Sports: Ward goes round in ever-bigger circles: Loneliness is not a problem for the long-distance swimmer, but hypothermia is an ever present danger

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The Independent Online
SARA WARD'S idea of going for a dip is very different to yours and mine. She does not pop down the local pool and run the gauntlet of dive-bombing youngsters and arm-banded toddlers as she reels off a few lengths. Instead, she heads for a large reservoir near her Bradford home, and swims round it for hours on end.

Ward, 19, is the best long-distance swimmer in Britain. We are not talking prissy 800 or 1500 metres swims here, either. At the national championships in rough seas off Weymouth earlier this year, she beat all the men by completing the course in seven hours, even though she does not really like swimming in the sea. And in September she will be our sole representative in the world long- distance championships, a 25km race along an Italian lake.

'She has not achieved her potential yet, because long-distance swimmers hit their peak in their middle and late 20s,' the team manager, Sarah Hunt, said. 'She is a tremendous prospect.'

Hunt should know. She and her twin sister, Carole, have dominated the sport, which could soon become part of the Olympics, for the past decade. The first twins to swim the Channel, they represented Britain in European and world championships, covering distances that normal people would think twice about driving.

'When you tell people that your hobby is long-distance swimming they think you are talking about 400 or 800 metres,' Hunt said. But when she was just 17 she swam the 10.5-mile Lake Windermere. Seeking a tougher challenge, she spent 11 hours doing a length of chilly Loch Lomond at night. That was 20 miles, but she has travelled even farther, though she does not really count the 50 kilometres she covered in a Grand Prix race down the River Piranha Hemandez in Argentina. It was an 88km race, but she gave up when her sister was hoicked out with a burst appendix.

So what are they like, these long-distance swimmers? Surprisingly normal, apart from their predilection for paddling around in frigid water. Almost all of them seem to have endured (they can't have enjoyed) the classic New Year's Day paddle at Todmorden. The artificial pond, which was originally a sheep dip, is 1,400 feet up and as cold as a politician's smile. This year, it was 2C.

International rules insist that the water should be a minimum of 16 degrees. That means Britain will never host a European or world championships. Windermere, for example, rarely rises above 14 degrees. There is a very good reason for the ruling - the biggest fear of the long-distance swimmer is hypothermia.

It is one reason why each swimmer has his or her own support boat at every championship. 'The person in the boat plays a vital role,' David Hunt, Sarah's father and the doctor to the British team, said. 'You can spot the signs of hypothermia easily. Swimmers start to swim in circles, play around with their goggles, fail to respond to instructions and they complain a lot.' It sounds funny, but it's not. A Brazilian on a cross-Channel swim died from hypothermia in 1988.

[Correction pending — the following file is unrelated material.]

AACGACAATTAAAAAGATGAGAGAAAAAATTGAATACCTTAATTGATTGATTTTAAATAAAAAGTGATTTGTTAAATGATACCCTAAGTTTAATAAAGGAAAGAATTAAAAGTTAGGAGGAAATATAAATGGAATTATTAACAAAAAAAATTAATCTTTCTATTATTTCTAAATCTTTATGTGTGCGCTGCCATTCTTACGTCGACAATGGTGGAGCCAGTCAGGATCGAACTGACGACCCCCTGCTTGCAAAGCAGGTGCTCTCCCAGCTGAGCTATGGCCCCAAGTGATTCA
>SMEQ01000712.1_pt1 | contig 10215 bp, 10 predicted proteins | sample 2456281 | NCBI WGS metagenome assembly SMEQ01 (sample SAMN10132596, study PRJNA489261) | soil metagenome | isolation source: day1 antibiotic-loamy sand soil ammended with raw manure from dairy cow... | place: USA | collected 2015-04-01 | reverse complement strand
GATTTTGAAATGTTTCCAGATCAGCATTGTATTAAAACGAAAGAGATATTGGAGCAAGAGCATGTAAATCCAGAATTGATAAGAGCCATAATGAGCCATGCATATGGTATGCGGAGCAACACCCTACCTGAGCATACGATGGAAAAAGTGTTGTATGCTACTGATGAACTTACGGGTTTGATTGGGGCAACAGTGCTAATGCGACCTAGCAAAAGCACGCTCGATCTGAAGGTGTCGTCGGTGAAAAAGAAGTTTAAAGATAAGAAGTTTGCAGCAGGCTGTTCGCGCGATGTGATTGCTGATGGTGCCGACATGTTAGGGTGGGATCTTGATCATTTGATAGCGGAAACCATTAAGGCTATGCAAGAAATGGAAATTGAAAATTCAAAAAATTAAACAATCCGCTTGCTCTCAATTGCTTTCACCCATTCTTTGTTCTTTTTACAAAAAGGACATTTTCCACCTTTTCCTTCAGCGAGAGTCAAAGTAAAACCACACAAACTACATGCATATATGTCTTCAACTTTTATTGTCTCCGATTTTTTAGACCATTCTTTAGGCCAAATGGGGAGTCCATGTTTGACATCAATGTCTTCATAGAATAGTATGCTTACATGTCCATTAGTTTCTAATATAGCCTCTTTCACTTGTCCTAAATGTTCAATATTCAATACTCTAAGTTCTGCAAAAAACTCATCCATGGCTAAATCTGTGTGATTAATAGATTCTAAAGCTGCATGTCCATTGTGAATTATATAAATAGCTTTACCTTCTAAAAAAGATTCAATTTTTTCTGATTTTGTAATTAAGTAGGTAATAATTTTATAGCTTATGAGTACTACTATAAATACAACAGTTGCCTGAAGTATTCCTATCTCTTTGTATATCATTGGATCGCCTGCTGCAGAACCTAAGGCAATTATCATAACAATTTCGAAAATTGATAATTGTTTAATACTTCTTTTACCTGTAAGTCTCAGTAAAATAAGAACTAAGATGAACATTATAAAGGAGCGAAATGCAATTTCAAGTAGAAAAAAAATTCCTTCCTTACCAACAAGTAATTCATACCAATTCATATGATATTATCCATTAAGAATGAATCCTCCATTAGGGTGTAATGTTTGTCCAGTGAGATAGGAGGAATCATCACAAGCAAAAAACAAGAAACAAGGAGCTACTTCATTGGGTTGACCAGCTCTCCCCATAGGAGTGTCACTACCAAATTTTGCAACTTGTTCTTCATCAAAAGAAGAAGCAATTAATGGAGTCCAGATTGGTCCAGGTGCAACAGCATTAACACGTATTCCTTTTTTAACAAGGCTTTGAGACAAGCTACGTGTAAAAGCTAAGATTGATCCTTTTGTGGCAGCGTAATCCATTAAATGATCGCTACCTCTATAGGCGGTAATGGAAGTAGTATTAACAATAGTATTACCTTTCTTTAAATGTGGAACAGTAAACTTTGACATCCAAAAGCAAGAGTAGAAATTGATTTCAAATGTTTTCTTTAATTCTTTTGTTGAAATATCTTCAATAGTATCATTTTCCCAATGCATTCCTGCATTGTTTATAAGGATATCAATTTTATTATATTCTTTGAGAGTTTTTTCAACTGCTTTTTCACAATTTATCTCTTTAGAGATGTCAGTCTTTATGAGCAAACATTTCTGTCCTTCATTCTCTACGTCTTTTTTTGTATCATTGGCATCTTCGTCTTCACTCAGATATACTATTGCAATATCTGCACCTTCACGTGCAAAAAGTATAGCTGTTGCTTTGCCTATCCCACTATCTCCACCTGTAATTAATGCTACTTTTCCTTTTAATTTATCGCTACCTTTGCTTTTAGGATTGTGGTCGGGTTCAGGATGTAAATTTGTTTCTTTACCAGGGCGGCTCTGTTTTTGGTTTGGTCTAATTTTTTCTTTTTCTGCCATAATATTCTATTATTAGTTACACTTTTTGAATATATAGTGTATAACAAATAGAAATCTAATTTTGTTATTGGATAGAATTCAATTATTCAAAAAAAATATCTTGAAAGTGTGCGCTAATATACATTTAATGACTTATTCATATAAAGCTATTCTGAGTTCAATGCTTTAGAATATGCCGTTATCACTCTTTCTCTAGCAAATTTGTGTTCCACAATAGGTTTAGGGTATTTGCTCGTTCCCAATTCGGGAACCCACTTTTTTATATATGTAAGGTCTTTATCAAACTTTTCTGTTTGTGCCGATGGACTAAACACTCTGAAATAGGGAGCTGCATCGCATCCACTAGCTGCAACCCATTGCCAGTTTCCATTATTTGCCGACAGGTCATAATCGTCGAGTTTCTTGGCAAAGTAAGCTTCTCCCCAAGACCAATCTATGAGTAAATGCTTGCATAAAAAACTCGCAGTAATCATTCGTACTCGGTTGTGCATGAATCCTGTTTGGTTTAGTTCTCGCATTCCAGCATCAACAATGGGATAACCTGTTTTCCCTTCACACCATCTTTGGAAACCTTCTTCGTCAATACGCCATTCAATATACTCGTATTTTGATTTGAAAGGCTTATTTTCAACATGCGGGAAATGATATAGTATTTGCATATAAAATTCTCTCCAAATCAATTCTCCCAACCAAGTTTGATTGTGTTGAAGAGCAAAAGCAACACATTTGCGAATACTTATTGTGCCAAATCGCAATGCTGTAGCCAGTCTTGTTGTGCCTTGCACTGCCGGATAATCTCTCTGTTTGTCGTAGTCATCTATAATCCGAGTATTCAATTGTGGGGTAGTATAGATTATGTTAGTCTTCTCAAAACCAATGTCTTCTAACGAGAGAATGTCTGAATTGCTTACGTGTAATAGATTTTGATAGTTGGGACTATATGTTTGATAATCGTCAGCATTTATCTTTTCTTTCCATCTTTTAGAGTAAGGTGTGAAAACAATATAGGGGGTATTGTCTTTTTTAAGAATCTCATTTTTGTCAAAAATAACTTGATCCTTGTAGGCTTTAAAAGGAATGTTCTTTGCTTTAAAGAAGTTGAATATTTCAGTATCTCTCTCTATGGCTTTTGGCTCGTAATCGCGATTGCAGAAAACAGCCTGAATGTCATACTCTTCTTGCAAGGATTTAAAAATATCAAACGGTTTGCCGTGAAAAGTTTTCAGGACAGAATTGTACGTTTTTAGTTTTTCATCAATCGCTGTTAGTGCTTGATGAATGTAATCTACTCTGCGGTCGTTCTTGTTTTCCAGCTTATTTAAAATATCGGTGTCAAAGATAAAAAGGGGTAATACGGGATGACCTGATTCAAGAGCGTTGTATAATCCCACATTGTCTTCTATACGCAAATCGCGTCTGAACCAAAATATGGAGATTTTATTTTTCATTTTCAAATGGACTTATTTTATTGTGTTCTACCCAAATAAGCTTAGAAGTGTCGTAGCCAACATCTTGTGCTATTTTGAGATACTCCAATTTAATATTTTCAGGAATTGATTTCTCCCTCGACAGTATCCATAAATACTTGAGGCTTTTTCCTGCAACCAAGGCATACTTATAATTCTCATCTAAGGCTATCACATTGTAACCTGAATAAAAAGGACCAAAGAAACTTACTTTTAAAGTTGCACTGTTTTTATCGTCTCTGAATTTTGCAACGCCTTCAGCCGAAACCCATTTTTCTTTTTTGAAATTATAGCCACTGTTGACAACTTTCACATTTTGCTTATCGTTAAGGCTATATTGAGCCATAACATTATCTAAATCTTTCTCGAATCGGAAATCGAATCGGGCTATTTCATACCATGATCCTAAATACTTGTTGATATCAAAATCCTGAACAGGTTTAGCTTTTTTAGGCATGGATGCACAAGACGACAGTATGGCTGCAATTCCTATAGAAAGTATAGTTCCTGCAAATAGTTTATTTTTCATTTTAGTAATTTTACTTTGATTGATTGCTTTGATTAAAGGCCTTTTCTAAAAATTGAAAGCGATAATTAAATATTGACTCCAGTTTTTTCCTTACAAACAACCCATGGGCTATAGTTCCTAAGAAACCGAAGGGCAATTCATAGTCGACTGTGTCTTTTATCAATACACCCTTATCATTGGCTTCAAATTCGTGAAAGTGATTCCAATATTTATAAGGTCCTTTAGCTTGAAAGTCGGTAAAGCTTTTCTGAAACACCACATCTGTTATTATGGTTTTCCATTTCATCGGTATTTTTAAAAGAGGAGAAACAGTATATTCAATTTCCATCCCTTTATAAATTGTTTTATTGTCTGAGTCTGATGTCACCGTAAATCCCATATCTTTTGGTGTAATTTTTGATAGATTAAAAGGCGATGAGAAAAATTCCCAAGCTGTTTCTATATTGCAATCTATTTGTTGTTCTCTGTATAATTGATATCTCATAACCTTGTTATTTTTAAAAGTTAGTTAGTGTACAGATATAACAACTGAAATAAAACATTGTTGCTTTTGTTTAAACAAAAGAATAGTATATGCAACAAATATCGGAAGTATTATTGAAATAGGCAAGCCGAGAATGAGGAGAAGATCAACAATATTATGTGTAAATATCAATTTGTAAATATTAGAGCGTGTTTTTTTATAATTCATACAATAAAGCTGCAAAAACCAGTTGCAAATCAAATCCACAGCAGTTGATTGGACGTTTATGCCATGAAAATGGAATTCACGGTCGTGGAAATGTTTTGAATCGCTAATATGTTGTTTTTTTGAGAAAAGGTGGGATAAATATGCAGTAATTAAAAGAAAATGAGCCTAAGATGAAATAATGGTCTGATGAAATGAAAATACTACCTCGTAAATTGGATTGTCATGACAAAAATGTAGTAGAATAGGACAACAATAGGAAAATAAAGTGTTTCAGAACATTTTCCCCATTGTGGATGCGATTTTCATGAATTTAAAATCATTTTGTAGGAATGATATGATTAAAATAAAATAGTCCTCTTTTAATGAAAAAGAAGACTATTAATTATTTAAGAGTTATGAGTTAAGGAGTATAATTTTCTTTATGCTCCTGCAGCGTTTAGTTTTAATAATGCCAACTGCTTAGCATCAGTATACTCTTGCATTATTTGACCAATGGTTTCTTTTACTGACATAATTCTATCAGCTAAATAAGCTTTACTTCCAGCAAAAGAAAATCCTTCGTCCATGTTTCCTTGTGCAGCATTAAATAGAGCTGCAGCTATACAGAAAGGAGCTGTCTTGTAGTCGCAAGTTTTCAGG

As a spectator sport, long- distance swimming is on a par with mole-racing. Even the marshals seemed slightly confused about who was winning the Midlands district open water swim at Swan Pool, Warley, near Birmingham, last weekend. With 30 competitors touring the lake at various speeds, it was soon impossible to work out who was doing well - unless you kept a careful note of each rotation and could see the numbers written with permanent markers on swimmers' arms (and in one case, on his forehead).

Ages ranged from 12 to 82. The latter was Gerald Forsberg, who despite his advancing years still takes a daily plunge in the sea near his Morecambe home. A clear sign of the sport's increasing popularity is that there are competitions every weekend until late October.

By long-distance standards, Swan Pool (appropriately named, because several swimmers were attacked by a paternal cob) was a quick dip, with the longest class offering a mere 4,500m swim. The best swimmers completed this in under an hour, though the sport is not really about beating others, claims Sarah Hunt. 'It's more about completing the course and swimming against yourself,' she said. 'There's an 800m event for under-14s here. When they've done that, they want to go on and do 1500 metres.'

That's always assuming they can overcome boredom. The boat plays a vital role here, keeping swimmers focused, motivated and providing regular high-energy drinks. Even very fit swimmers will sweat heavily, and those fluids must be replaced. (Incidentally, they only use grease to stop their swimsuits chafing, rather than to keep out the cold.)

Sarah, 31, said: 'You prepare for a long swim like a marathon run, with plenty of carbohydrates beforehand. It's a good job I like pasta. But I don't have problems with boredom. You have to concentrate on your stroke and rhythm, or everything starts to fall apart.'

On the other hand, Sara Ward finds music is the answer. 'I get a song in my head and just keep going,' she said. 'It doesn't really matter what the tune is.' For the world championships near Rome, she will no doubt be training to airs from Aida and Turandot. Though if she is going to be patriotic, it should surely be Handel's Water Music.

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